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Dark & Light Alliance Mounted Light East Tribes 2


Contents 12 figures and 12 horses
Poses 6 poses, 6 horse poses
Height 23.5 mm

Here we have set 2 of the Mounted Light Eastern Tribes, and to complement set 1, this one has warriors using their curved and somewhat oddly-shaped swords, plus what look like a couple of command figures. The swordsmen are dressed much the same as the warriors in Set 1, with fancy circular helmets with a large crest device on the front that also acts as a nasal guard. All wear a placard designed in a leaf-type pattern, below which is a thick belt and groin plate. On the lower arms they have vambraces, and poleyns on the knees, though the gauntlets and boots look to be soft rather than armour. Although all are gripping a large shield, all still have a vambrace on the shield arm, which would be uncomfortable and of no great utility to them. All except the last pictured figure wear tiny little cloaks that barely reach to the waist, and so would have been almost useless in protecting them against the weather, so perhaps are a form of uniform instead?

The swords are light, scimitar in general shape, so reminiscent of the ‘East’, at least from a medieval European point of view, although the blade has a notable kink in it, which is not something we have observed in real-world examples of the weapon. Shields are particularly interesting, because they are basically rectangular but with concave ends and a raised square and star design on the face. They look very substantial, so not the kind of equipment you usually associate with cavalry described as ‘light’.

The mounts are exactly the same as those in Set 1, so we find some fairly poor poses and a lot of heavy armour on these animals, including a large chamfron covering much of the head on many, which again belies the label of ‘light’. Of more concern is that the horses are too broad for most of the human poses to actually sit on the saddle, so a lot of work will be needed to make rider fit horse properly.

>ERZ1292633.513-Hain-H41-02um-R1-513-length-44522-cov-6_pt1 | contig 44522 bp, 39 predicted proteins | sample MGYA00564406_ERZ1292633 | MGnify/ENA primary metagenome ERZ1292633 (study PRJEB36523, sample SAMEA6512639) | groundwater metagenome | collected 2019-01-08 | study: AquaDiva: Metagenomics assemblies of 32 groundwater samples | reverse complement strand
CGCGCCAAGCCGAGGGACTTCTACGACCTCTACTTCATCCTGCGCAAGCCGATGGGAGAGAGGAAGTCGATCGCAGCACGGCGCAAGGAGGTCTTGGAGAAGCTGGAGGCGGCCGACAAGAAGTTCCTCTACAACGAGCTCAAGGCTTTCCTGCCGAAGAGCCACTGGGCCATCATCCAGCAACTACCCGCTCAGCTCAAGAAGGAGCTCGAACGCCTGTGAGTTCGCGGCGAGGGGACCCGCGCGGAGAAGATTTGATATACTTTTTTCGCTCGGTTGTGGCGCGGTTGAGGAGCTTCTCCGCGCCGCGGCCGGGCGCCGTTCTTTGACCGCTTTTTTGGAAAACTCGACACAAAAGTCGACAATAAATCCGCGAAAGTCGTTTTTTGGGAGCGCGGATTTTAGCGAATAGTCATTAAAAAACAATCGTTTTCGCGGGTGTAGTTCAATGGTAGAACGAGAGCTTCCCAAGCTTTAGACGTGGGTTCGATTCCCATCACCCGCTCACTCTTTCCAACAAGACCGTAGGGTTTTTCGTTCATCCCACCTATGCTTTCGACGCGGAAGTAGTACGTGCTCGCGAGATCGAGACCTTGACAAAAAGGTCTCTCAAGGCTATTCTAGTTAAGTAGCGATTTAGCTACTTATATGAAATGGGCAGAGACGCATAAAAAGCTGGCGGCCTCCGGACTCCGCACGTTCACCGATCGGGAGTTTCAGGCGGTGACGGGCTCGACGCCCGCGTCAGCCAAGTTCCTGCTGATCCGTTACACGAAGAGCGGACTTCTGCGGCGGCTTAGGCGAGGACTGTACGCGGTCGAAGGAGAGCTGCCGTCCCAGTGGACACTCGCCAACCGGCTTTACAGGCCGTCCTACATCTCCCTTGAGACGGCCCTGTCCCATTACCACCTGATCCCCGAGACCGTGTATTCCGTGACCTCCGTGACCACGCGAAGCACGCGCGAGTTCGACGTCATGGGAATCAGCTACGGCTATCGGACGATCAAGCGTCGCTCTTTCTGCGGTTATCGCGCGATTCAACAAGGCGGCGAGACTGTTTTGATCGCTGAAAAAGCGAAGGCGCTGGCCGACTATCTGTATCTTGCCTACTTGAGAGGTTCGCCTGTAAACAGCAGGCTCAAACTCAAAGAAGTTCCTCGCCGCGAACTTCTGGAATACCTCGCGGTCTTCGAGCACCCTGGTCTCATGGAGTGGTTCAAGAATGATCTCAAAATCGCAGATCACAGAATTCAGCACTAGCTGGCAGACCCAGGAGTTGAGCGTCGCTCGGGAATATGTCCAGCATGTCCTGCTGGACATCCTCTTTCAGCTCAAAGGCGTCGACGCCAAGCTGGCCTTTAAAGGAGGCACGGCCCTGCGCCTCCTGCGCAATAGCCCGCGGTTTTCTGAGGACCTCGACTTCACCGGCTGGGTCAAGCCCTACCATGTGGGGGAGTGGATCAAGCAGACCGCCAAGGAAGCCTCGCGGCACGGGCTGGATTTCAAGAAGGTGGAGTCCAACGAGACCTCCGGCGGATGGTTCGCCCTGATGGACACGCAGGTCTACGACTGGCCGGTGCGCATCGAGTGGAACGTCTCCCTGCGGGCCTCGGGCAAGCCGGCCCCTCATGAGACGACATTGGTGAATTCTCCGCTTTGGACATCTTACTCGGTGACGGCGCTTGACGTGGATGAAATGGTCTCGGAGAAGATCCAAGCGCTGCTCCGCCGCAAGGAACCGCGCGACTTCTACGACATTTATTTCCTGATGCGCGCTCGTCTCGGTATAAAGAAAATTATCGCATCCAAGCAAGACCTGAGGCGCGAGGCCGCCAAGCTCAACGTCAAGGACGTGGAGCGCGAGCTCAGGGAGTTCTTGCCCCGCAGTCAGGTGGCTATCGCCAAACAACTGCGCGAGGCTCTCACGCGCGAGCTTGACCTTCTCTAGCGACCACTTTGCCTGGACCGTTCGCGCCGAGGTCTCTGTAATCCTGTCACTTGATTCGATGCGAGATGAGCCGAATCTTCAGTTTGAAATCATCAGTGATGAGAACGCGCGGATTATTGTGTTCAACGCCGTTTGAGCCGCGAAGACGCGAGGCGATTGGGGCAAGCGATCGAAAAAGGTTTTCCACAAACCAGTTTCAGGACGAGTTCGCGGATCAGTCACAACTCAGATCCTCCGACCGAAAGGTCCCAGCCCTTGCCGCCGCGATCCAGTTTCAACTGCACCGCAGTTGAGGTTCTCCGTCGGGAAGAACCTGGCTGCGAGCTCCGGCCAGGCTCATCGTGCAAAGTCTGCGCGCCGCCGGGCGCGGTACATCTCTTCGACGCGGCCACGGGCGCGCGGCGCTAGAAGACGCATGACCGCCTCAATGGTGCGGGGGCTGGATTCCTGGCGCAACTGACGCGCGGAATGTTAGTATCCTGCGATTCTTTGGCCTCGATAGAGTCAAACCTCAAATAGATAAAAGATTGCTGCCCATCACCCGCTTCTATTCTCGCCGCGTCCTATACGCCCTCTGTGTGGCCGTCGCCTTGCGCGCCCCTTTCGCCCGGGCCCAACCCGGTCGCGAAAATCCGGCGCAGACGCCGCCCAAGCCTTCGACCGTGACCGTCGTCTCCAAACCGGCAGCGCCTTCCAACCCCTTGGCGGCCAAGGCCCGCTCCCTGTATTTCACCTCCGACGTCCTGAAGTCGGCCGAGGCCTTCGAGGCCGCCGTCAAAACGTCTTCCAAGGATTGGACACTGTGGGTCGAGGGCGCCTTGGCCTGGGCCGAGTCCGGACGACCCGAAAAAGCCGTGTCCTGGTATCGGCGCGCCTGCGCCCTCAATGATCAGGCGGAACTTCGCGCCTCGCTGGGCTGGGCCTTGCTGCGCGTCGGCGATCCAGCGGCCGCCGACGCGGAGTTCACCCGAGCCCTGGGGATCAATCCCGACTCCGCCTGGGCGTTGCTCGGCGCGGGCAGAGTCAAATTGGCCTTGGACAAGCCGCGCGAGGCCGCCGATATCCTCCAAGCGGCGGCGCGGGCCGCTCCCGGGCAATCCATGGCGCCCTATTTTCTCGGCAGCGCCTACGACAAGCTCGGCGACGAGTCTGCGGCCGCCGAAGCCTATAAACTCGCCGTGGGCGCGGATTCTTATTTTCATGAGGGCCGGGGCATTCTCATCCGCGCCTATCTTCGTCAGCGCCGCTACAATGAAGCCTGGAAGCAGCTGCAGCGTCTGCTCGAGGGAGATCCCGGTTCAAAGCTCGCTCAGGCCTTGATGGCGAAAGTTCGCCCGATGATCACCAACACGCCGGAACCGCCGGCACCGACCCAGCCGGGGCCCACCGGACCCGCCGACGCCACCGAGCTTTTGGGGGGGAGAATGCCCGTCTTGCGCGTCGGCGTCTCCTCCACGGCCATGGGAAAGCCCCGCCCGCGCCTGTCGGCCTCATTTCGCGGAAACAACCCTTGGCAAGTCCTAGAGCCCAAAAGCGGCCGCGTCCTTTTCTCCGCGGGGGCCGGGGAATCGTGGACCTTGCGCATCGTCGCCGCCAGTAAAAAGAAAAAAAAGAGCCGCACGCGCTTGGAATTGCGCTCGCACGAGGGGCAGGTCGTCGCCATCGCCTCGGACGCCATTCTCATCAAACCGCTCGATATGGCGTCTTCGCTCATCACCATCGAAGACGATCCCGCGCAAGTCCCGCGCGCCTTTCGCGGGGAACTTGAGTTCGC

The last two poses bear all the traditional hallmarks of command figures – a standard-bearer and someone in charge. Both have fancy crests on their helmets, and while the standard is obvious, the ‘officer’ figure holds a weapon that is sort of a long blade on a short staff – something like a polearm with half the pole sawn off. This man also got double the cloth ration to make his cloak, which is consequently a bit more convincing, and his legs look like they may have some form of armour above the knees, so it seems that even in the world of fantasy, the officers get the best of the kit.

Almost everything about these figures screams Easterlings from Tolkien’s Lord of the Rings, although of course the box makes no such claim. The helmets are a little different, but most of the costume, and in particular the shields, bear a strong resemblance to that popular fantasy element. The figures are pretty complex in terms of detail, and the sculpting is up to the challenge, as these are nice figures to look at. That the men do not fit their horses well is a great pity, but with good human poses and spectacular costumes, these are figures well worth the effort should this be the kind of subject that interests you.

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